For the first time since the Committee to Protect Journalists (CPJ) compiled the Impunity Index, Iraq is not ranked as the worldwide worst offender, as Somalia edged into that spot.
Iraq’s numbers of unsolved murders remain staggering — 84 journalists have been slain with complete impunity over the last decade, far more than any other country-but lethal anti-press violence, while still frequent, has fallen from its height in 2006 and 2007 when a combined total of 55 journalists were murdered.
Dozens of attacks ranging from abductions to murder are believed to have taken place in territories controlled by Islamic State militants, but the group’s tight control of information has prevented CPJ from confirming most of these attacks and including those victims on this list, a fact that belies Iraq’s ostensible improvement.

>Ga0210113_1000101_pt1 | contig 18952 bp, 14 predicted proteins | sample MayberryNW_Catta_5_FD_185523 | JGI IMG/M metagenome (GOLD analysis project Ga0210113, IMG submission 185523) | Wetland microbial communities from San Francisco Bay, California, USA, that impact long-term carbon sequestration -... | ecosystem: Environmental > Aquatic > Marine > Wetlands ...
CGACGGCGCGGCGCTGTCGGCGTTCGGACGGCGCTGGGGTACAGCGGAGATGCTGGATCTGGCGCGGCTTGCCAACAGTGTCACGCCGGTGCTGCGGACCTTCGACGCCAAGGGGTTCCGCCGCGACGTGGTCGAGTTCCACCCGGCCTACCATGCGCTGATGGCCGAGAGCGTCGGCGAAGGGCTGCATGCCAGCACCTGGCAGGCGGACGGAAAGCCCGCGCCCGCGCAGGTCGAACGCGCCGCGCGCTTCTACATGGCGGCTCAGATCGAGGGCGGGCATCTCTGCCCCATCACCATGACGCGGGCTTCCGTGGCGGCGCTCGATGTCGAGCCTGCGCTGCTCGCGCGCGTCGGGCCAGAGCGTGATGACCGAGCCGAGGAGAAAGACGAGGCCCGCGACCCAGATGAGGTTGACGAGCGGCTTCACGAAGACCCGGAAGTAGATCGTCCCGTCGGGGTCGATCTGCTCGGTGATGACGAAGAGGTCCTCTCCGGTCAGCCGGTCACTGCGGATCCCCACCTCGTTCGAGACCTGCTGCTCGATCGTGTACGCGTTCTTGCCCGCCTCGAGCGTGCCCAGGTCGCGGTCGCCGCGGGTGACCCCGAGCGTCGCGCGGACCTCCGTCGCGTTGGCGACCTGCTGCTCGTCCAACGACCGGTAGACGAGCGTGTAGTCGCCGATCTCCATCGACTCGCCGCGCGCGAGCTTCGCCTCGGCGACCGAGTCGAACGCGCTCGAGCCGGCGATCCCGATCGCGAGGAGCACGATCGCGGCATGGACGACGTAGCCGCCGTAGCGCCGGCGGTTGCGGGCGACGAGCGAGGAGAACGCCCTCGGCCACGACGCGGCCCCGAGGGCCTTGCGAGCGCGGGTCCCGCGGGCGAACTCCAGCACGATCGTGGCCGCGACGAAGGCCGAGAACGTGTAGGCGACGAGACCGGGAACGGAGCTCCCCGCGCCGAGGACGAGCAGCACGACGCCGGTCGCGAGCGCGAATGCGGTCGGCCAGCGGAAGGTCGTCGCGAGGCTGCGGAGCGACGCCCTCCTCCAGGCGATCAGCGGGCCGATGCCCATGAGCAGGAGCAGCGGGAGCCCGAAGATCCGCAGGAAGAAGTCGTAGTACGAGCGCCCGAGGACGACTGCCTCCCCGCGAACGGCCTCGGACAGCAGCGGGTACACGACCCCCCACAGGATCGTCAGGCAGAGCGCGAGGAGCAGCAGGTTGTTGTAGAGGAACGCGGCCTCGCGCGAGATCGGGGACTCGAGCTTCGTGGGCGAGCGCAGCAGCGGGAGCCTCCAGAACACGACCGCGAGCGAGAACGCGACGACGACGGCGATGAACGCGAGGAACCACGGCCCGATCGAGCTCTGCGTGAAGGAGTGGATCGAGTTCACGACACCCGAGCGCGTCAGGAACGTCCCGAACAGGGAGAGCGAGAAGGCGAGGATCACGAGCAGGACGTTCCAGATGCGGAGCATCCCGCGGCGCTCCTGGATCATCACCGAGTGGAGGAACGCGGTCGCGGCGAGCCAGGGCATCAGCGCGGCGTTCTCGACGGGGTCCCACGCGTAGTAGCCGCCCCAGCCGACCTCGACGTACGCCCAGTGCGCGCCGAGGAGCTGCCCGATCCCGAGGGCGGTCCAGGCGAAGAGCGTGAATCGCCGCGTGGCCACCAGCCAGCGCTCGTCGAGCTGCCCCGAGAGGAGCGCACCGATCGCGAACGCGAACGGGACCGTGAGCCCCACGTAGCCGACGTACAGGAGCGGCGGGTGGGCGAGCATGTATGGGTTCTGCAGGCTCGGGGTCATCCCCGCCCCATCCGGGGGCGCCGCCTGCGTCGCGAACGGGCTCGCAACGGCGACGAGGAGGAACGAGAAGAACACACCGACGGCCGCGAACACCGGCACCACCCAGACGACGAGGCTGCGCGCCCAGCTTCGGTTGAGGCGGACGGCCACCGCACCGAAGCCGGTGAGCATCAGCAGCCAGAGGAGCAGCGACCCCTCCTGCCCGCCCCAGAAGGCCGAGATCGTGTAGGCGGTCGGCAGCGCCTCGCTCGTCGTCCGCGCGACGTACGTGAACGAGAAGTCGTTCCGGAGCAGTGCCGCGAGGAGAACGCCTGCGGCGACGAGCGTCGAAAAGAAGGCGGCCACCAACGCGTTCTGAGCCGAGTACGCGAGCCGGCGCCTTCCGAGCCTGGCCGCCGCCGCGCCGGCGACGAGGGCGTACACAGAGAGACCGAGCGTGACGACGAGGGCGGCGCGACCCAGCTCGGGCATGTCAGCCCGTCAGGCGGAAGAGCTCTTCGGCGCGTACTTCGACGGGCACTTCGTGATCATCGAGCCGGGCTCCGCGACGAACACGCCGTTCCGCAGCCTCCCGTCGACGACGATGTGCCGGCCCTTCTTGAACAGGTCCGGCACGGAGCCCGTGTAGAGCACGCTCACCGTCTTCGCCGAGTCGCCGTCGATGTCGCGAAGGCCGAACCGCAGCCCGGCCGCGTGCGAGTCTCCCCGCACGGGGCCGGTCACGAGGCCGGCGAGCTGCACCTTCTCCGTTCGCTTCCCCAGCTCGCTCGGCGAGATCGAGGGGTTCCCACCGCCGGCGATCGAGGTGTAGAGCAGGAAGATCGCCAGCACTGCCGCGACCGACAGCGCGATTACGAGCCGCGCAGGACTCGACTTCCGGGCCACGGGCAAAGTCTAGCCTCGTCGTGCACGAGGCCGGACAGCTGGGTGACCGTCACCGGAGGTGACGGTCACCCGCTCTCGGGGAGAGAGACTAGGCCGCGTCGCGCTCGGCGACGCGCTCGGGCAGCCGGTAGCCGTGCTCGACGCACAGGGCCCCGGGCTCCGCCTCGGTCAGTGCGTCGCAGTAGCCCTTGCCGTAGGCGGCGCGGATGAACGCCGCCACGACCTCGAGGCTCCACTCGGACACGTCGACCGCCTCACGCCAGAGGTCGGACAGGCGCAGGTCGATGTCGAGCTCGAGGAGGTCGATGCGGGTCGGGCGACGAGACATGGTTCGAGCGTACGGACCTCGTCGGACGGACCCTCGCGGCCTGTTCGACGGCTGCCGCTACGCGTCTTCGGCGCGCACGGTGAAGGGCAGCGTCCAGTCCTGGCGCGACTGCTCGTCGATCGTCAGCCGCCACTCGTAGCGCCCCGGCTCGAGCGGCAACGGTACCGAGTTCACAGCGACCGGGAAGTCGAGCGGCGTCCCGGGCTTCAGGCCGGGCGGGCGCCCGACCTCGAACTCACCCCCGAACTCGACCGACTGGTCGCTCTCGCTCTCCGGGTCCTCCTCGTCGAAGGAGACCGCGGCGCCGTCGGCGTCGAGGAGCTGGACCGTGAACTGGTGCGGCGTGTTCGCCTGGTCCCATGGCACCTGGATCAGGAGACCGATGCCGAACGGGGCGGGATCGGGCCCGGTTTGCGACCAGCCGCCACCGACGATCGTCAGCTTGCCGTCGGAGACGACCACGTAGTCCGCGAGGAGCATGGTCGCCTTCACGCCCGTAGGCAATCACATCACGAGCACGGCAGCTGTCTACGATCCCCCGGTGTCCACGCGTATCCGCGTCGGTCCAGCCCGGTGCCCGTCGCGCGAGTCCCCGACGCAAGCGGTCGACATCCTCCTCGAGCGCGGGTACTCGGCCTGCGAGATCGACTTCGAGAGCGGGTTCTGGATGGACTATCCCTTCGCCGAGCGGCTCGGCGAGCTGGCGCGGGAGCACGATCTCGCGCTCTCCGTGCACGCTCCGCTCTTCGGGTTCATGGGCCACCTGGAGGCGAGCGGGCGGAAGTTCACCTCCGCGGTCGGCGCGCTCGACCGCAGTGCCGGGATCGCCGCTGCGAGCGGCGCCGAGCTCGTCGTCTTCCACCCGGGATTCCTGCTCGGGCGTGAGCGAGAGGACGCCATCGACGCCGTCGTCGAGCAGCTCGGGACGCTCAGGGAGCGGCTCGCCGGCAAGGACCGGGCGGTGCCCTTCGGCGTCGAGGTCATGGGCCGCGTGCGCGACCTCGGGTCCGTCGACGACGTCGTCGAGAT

Only one case in Iraq has met with any level of justice, and it took place in the autonomous Kurdistan region. In October 2014, a criminal court sentenced a suspect to death for the 2013 killing of Kawa Garmyane, editor-in-chief of a monthly magazine in Kurdistan.
While the conviction, the first in Iraq, is a major leap forward in the fight against impunity, the case was set back in January this year when the same court acquitted the military commander charged with ordering the assassination.
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